The thing is, my fears were very real to me at that time and while they had some medical element in there origins they were also very much in my imaginings that something bad was going to happen, to me, to my children. Nothing bad did happen, and while logical me sees that now - it doesn't count for much when you're experiencing debilitating fear of any kind.
What I did learn from my experience was that all of us have the courage within us to fight, to face our fears and to overcome them. It doesn't mean it's an easy process or that someone waves a magic wand and we suddenly wake up and our fears are gone.
I found this quote which for me describes courage better than any dictionary meaning I could find. "Courage is the ability to act, to take the next step, despite or in spite of a negative emotion dominating the body. Courage is not the absence of fear; rather, it is the trait that allows us to act while the energy of fear is present" ~ courtesy of Courage is Facing Fear
While I've not experienced such overwhelming fear for almost 16 years now, it doesn't mean that those feelings have totally vanished. It means that I recognise when I start to feel anxious and I now have the ability to reason that it won't kill me, in most cases it won't even physically harm me. It may make me feel uncomfortable, I may fail at what I'm attempting, I may even make a fool of myself - but I will survive the experience, it's not fatal.
Unless of course we're talking about leaping out of a plane and then that's a whole different post...
Nothiing that I've faced since that time in my life has quite compared. Sure making the decision to return to school and finish my school certificate meant that I was almost physically ill in the car driving there on my first day, not to mention actually making the decision to do it.
Sitting entrance exams for university and I thought I was going to pass out from nerves. Job interviews, bring on the blithering idiot who can't string two words coherently together. I kept going though, one step at a time because once I got past the depression and anxiety I swore that I would never ever let myself get that bad again.
Anything else I now face will be a walk in the park, that's my mantra. Different fears will always arise because life is about change - what I learnt was it's how we handle change that makes the difference. Don't fight it, but learn how to harness it.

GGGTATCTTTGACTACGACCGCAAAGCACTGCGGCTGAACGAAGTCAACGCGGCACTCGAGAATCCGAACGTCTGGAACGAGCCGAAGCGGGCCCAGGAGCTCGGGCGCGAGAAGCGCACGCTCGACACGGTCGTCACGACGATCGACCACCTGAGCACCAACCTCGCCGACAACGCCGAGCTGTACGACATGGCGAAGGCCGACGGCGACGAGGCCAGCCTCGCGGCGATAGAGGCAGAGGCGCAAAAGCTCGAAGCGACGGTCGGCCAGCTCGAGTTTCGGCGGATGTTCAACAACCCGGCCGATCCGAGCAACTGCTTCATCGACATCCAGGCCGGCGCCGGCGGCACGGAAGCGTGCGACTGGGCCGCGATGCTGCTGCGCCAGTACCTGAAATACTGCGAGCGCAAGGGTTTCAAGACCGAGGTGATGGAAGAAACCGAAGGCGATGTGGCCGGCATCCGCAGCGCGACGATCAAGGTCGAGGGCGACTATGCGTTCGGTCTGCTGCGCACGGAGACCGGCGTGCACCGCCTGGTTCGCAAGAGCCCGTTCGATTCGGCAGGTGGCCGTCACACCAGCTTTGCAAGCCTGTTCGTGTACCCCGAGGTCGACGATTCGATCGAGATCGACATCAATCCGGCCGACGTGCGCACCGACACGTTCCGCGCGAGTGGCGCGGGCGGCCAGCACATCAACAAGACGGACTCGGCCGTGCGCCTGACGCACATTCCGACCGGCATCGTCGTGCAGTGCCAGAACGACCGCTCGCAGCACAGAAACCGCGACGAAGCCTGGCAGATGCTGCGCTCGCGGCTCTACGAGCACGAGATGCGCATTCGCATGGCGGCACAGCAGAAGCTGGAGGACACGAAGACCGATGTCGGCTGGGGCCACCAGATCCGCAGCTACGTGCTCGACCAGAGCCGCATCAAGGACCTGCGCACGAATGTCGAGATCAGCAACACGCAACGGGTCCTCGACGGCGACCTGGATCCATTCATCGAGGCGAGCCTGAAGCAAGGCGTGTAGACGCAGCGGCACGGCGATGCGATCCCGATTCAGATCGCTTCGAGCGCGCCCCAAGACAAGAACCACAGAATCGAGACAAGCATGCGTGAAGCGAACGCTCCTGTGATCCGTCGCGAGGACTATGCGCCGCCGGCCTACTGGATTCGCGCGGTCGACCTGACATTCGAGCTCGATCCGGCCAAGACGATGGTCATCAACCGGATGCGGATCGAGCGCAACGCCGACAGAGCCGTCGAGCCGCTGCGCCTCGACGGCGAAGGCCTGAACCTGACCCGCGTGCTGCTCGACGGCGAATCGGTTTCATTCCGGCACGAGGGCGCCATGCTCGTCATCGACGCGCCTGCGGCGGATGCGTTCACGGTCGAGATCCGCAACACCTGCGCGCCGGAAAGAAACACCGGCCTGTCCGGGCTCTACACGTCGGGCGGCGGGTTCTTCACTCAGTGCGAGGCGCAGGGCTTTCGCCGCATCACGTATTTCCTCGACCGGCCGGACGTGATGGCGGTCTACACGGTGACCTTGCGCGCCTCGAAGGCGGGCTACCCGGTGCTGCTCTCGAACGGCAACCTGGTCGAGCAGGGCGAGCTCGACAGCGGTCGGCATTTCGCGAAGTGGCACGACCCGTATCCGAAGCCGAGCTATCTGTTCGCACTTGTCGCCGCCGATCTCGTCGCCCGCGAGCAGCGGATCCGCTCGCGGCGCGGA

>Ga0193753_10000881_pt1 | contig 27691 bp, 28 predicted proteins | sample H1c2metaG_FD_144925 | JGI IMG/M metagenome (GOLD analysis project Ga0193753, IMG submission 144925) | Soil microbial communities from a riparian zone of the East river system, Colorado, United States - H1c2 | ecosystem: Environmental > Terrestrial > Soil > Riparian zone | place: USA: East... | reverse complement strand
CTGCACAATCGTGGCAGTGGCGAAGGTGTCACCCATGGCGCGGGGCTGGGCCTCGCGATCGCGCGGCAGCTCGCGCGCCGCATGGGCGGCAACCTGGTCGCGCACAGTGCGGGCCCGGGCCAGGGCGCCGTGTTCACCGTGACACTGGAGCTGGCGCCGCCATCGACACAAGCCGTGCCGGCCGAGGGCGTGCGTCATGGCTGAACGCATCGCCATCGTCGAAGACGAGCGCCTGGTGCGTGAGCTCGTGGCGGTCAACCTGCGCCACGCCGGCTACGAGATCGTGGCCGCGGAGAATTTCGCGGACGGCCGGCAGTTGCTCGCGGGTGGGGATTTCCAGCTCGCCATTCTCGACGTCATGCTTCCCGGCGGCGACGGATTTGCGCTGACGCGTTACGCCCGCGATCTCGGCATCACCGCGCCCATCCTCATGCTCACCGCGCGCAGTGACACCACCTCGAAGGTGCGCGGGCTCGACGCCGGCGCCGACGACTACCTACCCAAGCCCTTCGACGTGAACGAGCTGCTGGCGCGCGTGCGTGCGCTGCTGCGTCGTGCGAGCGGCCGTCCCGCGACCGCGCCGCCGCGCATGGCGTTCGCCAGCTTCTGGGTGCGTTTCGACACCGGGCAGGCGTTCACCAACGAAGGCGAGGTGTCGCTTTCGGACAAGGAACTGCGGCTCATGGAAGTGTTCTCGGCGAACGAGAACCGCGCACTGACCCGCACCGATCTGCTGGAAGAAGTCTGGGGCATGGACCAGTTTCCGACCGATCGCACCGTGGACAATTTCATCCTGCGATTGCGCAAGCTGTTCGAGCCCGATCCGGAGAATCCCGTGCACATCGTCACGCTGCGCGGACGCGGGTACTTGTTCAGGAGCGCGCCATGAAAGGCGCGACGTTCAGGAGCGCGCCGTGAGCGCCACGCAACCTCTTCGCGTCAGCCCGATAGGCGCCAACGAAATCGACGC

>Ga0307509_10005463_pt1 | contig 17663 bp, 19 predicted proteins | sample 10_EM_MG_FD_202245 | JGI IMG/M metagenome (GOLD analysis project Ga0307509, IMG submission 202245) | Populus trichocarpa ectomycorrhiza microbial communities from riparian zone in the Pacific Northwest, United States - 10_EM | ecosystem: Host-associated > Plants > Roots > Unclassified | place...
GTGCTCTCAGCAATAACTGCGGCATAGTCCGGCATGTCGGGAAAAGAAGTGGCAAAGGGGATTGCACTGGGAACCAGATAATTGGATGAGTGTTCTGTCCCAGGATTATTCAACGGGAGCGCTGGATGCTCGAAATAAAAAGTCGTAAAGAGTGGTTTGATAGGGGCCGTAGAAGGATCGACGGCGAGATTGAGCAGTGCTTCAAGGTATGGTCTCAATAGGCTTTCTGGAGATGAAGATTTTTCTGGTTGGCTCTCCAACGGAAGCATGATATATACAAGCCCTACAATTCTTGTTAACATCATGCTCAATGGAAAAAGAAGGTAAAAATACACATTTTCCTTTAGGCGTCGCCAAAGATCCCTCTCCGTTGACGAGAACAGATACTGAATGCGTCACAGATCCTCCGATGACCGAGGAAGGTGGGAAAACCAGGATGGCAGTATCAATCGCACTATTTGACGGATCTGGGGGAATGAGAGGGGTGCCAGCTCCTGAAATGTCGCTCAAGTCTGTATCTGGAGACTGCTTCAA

If you need help to face your fears - then find someone to help, my doctor was my rock and then the support group he sent me to. Close friends and family members also provide an ear, a few words of encouragement, a shoulder to cry on and when all else fails I take myself to the pages of my journal or my blog and I pour out my heart, vent my anger, voice my frustrations and then move on. One step at a time.....
I am by no means lessening the reality of depression, anxiety or any other condition that makes people fearful. This is purely my story, my experience and my way of harnessing my fear and taking control of it - because I will no longer let it control me or my actions.
Hopefully something here will help at least one person to face their fears and reach for the stars.
Other Links worth looking at:
This is my story here
For sufferers of depression and / or anxiety - please seek help. Here are two sites to search for more information - Beyond Blue which is the national Australian website or if you're in the US - NIMH.
What does courage look like ~ Jungle of Life website
Enrich your life by facing your fears head on ~ Serene Journey website
Courage is resistance to fear, mastery of fear, not absence of fear. ~ Mark Twain